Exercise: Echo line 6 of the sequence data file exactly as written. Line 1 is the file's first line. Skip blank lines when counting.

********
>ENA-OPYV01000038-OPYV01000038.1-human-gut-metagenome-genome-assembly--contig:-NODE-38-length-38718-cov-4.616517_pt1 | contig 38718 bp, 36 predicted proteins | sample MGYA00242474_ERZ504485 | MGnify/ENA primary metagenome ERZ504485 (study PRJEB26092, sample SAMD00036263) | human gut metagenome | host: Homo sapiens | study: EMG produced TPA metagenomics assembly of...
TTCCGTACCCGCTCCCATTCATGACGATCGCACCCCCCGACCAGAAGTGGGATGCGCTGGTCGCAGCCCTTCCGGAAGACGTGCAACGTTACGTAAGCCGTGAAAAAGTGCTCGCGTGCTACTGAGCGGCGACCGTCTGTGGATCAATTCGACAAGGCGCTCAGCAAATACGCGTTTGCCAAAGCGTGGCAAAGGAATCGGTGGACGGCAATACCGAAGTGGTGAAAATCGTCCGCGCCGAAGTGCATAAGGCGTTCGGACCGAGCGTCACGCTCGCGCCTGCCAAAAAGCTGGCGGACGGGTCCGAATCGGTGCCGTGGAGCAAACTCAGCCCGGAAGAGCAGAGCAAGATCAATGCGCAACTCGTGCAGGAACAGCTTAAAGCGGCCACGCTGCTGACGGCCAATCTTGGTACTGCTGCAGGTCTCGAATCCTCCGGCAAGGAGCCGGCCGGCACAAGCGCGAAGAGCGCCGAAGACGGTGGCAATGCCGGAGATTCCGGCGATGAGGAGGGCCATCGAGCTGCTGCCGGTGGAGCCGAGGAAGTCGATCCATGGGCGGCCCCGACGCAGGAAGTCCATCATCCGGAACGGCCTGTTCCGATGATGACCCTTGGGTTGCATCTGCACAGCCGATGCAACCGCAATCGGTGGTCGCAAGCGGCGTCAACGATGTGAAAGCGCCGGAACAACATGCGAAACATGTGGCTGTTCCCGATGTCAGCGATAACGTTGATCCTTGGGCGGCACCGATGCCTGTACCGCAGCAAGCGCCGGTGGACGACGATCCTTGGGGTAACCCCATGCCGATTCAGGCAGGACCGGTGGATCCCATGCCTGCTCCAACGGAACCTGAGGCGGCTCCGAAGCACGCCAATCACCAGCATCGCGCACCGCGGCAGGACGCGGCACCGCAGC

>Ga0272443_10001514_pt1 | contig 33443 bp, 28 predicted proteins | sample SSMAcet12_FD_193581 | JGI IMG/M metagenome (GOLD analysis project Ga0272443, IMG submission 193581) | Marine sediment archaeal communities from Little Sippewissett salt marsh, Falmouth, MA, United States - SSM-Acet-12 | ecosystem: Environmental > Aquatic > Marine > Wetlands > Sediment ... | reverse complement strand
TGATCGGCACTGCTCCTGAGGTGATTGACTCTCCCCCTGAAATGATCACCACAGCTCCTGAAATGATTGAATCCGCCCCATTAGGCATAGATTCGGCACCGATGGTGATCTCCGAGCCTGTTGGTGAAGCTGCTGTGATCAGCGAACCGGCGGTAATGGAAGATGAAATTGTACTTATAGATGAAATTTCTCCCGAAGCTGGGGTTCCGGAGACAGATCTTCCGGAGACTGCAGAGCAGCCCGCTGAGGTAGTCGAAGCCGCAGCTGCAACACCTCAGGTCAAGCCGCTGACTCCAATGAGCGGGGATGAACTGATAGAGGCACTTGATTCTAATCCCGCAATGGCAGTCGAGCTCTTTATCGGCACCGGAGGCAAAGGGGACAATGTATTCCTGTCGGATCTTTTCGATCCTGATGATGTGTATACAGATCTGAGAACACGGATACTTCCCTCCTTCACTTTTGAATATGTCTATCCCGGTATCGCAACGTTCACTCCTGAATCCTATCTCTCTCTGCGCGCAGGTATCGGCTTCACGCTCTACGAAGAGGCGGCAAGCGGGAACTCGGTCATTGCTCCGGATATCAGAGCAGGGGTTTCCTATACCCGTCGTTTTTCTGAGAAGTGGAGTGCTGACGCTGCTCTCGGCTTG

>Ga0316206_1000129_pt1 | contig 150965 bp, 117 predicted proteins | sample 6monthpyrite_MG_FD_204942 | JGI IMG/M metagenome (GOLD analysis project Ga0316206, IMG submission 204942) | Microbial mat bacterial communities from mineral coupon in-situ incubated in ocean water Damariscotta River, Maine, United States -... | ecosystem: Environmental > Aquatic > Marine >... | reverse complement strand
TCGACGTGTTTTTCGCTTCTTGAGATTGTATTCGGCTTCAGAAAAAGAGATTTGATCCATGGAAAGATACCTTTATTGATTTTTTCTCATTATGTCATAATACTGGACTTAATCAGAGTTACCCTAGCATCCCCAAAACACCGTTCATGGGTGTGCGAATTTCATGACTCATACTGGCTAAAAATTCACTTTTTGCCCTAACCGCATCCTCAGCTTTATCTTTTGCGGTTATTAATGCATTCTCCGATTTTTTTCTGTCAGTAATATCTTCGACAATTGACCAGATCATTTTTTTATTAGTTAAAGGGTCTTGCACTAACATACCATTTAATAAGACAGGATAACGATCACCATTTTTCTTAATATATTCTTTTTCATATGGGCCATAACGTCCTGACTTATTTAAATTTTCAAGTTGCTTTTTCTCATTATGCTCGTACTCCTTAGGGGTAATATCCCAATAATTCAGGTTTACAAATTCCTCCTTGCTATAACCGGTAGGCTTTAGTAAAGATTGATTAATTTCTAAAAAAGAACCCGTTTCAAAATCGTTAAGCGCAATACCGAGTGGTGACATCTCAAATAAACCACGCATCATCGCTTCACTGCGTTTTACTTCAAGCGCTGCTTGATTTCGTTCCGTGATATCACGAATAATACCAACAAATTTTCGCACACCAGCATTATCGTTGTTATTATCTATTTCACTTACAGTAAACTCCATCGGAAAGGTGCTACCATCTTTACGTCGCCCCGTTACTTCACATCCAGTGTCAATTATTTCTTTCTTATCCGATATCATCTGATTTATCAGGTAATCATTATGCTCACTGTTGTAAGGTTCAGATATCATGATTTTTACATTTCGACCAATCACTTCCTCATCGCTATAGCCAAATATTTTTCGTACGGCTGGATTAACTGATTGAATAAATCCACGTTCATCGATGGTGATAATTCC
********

TCGACGTGTTTTTCGCTTCTTGAGATTGTATTCGGCTTCAGAAAAAGAGATTTGATCCATGGAAAGATACCTTTATTGATTTTTTCTCATTATGTCATAATACTGGACTTAATCAGAGTTACCCTAGCATCCCCAAAACACCGTTCATGGGTGTGCGAATTTCATGACTCATACTGGCTAAAAATTCACTTTTTGCCCTAACCGCATCCTCAGCTTTATCTTTTGCGGTTATTAATGCATTCTCCGATTTTTTTCTGTCAGTAATATCTTCGACAATTGACCAGATCATTTTTTTATTAGTTAAAGGGTCTTGCACTAACATACCATTTAATAAGACAGGATAACGATCACCATTTTTCTTAATATATTCTTTTTCATATGGGCCATAACGTCCTGACTTATTTAAATTTTCAAGTTGCTTTTTCTCATTATGCTCGTACTCCTTAGGGGTAATATCCCAATAATTCAGGTTTACAAATTCCTCCTTGCTATAACCGGTAGGCTTTAGTAAAGATTGATTAATTTCTAAAAAAGAACCCGTTTCAAAATCGTTAAGCGCAATACCGAGTGGTGACATCTCAAATAAACCACGCATCATCGCTTCACTGCGTTTTACTTCAAGCGCTGCTTGATTTCGTTCCGTGATATCACGAATAATACCAACAAATTTTCGCACACCAGCATTATCGTTGTTATTATCTATTTCACTTACAGTAAACTCCATCGGAAAGGTGCTACCATCTTTACGTCGCCCCGTTACTTCACATCCAGTGTCAATTATTTCTTTCTTATCCGATATCATCTGATTTATCAGGTAATCATTATGCTCACTGTTGTAAGGTTCAGATATCATGATTTTTACATTTCGACCAATCACTTCCTCATCGCTATAGCCAAATATTTTTCGTACGGCTGGATTAACTGATTGAATAAATCCACGTTCATCGATGGTGATAATTCC